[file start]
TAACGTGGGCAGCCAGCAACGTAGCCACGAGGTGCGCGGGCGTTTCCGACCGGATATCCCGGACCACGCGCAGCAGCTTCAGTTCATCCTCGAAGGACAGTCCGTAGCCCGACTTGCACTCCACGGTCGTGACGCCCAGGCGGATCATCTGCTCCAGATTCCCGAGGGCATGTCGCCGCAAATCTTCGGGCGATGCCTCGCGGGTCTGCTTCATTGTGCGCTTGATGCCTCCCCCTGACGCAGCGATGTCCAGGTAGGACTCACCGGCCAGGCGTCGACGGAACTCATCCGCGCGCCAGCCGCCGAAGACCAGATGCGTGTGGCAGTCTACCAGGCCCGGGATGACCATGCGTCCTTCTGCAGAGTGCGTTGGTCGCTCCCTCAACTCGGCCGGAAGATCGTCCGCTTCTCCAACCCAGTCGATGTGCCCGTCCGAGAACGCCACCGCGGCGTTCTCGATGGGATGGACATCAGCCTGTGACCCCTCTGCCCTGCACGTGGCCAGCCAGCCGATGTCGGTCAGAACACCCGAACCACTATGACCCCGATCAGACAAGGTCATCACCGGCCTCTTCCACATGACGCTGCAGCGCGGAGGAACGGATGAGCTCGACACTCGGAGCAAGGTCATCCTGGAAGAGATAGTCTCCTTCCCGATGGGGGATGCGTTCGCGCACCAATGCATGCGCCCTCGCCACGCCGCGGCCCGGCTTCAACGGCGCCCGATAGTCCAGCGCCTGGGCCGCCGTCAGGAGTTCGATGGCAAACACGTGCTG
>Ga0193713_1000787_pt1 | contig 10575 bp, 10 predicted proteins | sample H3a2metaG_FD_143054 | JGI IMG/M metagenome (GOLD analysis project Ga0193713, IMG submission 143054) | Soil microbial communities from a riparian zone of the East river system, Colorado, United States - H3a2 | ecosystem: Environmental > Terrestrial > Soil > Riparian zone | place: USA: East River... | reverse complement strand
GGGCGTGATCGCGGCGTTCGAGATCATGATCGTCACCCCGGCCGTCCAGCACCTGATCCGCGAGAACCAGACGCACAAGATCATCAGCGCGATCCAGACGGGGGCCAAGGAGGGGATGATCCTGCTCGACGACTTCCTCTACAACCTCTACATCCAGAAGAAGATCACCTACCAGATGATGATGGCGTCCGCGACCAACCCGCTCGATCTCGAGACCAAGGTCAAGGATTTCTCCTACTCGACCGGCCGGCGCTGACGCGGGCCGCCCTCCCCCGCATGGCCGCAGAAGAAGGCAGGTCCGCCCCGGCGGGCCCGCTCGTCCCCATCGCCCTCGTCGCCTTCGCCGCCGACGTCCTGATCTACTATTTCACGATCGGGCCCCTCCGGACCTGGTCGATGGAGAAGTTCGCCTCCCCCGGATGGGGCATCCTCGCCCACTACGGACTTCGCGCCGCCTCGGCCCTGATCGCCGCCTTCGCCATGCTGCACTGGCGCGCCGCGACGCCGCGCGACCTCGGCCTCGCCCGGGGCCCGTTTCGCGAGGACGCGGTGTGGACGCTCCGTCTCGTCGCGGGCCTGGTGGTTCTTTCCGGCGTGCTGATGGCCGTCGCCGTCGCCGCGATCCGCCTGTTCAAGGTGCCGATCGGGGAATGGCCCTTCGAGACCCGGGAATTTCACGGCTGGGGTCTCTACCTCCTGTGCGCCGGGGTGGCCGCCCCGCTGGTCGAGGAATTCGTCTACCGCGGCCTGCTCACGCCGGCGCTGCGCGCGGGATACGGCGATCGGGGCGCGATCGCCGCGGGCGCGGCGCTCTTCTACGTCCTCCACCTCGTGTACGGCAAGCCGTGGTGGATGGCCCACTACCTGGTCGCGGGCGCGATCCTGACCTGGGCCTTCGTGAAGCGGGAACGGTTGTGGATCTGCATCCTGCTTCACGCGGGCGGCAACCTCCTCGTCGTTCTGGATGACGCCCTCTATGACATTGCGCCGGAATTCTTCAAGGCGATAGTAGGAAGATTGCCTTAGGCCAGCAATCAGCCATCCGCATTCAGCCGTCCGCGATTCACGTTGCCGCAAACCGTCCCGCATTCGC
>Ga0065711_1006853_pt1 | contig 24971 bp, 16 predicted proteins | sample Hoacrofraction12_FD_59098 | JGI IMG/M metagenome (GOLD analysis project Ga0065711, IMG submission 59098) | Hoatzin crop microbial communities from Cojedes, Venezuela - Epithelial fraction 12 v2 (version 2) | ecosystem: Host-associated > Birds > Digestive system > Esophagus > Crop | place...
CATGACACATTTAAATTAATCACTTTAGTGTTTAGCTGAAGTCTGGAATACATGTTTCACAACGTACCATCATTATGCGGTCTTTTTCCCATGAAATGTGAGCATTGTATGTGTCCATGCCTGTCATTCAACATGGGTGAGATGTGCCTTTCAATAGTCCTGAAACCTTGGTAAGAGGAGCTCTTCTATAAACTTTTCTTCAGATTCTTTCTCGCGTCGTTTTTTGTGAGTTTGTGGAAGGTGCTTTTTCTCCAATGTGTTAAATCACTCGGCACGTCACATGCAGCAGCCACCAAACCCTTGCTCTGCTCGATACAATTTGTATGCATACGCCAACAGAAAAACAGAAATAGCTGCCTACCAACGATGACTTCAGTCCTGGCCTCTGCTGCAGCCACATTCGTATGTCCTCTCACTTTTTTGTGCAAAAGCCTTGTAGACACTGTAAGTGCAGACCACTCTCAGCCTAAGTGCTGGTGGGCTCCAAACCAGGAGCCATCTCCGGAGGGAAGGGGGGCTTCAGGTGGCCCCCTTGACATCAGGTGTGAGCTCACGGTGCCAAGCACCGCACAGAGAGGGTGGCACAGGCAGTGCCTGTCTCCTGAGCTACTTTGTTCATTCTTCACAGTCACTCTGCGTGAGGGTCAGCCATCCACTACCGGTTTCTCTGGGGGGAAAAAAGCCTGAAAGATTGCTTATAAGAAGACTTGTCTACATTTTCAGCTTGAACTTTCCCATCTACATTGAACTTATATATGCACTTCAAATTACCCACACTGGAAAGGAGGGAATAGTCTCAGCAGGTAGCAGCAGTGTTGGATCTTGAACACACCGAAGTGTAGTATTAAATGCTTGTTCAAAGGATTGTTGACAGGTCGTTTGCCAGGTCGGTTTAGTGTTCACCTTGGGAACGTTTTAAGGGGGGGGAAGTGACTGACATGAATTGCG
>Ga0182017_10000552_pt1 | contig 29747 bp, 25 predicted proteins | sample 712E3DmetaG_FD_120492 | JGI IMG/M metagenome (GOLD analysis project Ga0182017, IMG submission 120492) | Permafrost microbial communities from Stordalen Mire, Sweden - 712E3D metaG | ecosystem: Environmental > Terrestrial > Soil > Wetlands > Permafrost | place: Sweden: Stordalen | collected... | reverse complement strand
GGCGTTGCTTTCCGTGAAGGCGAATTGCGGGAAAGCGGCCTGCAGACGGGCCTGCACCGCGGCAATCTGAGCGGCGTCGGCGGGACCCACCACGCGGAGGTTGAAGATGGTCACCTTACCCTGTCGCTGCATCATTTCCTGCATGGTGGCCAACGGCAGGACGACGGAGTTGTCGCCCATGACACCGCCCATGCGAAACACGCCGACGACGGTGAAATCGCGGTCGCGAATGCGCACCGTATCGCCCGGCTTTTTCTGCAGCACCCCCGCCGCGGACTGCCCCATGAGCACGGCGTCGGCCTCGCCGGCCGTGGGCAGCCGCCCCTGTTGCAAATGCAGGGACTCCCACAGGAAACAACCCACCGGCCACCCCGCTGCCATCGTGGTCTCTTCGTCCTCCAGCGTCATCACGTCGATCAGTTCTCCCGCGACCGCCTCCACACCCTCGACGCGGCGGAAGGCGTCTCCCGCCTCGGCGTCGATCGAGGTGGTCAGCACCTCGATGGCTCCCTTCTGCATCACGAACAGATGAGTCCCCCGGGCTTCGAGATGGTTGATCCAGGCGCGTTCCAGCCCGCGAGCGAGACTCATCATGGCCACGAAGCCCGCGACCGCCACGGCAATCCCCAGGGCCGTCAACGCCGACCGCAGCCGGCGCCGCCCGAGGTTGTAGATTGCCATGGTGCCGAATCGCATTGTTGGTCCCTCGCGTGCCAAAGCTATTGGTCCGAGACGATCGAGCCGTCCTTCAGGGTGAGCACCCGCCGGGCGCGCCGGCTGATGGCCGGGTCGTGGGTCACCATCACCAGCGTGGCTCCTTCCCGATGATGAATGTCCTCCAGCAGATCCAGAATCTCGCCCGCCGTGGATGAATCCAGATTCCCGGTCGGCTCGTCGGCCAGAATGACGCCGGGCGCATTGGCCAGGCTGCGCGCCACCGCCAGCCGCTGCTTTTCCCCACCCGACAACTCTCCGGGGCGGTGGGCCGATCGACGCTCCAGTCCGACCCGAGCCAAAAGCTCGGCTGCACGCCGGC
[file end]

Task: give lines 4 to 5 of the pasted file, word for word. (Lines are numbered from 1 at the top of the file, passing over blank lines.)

>Ga0065711_1006853_pt1 | contig 24971 bp, 16 predicted proteins | sample Hoacrofraction12_FD_59098 | JGI IMG/M metagenome (GOLD analysis project Ga0065711, IMG submission 59098) | Hoatzin crop microbial communities from Cojedes, Venezuela - Epithelial fraction 12 v2 (version 2) | ecosystem: Host-associated > Birds > Digestive system > Esophagus > Crop | place...
CATGACACATTTAAATTAATCACTTTAGTGTTTAGCTGAAGTCTGGAATACATGTTTCACAACGTACCATCATTATGCGGTCTTTTTCCCATGAAATGTGAGCATTGTATGTGTCCATGCCTGTCATTCAACATGGGTGAGATGTGCCTTTCAATAGTCCTGAAACCTTGGTAAGAGGAGCTCTTCTATAAACTTTTCTTCAGATTCTTTCTCGCGTCGTTTTTTGTGAGTTTGTGGAAGGTGCTTTTTCTCCAATGTGTTAAATCACTCGGCACGTCACATGCAGCAGCCACCAAACCCTTGCTCTGCTCGATACAATTTGTATGCATACGCCAACAGAAAAACAGAAATAGCTGCCTACCAACGATGACTTCAGTCCTGGCCTCTGCTGCAGCCACATTCGTATGTCCTCTCACTTTTTTGTGCAAAAGCCTTGTAGACACTGTAAGTGCAGACCACTCTCAGCCTAAGTGCTGGTGGGCTCCAAACCAGGAGCCATCTCCGGAGGGAAGGGGGGCTTCAGGTGGCCCCCTTGACATCAGGTGTGAGCTCACGGTGCCAAGCACCGCACAGAGAGGGTGGCACAGGCAGTGCCTGTCTCCTGAGCTACTTTGTTCATTCTTCACAGTCACTCTGCGTGAGGGTCAGCCATCCACTACCGGTTTCTCTGGGGGGAAAAAAGCCTGAAAGATTGCTTATAAGAAGACTTGTCTACATTTTCAGCTTGAACTTTCCCATCTACATTGAACTTATATATGCACTTCAAATTACCCACACTGGAAAGGAGGGAATAGTCTCAGCAGGTAGCAGCAGTGTTGGATCTTGAACACACCGAAGTGTAGTATTAAATGCTTGTTCAAAGGATTGTTGACAGGTCGTTTGCCAGGTCGGTTTAGTGTTCACCTTGGGAACGTTTTAAGGGGGGGGAAGTGACTGACATGAATTGCG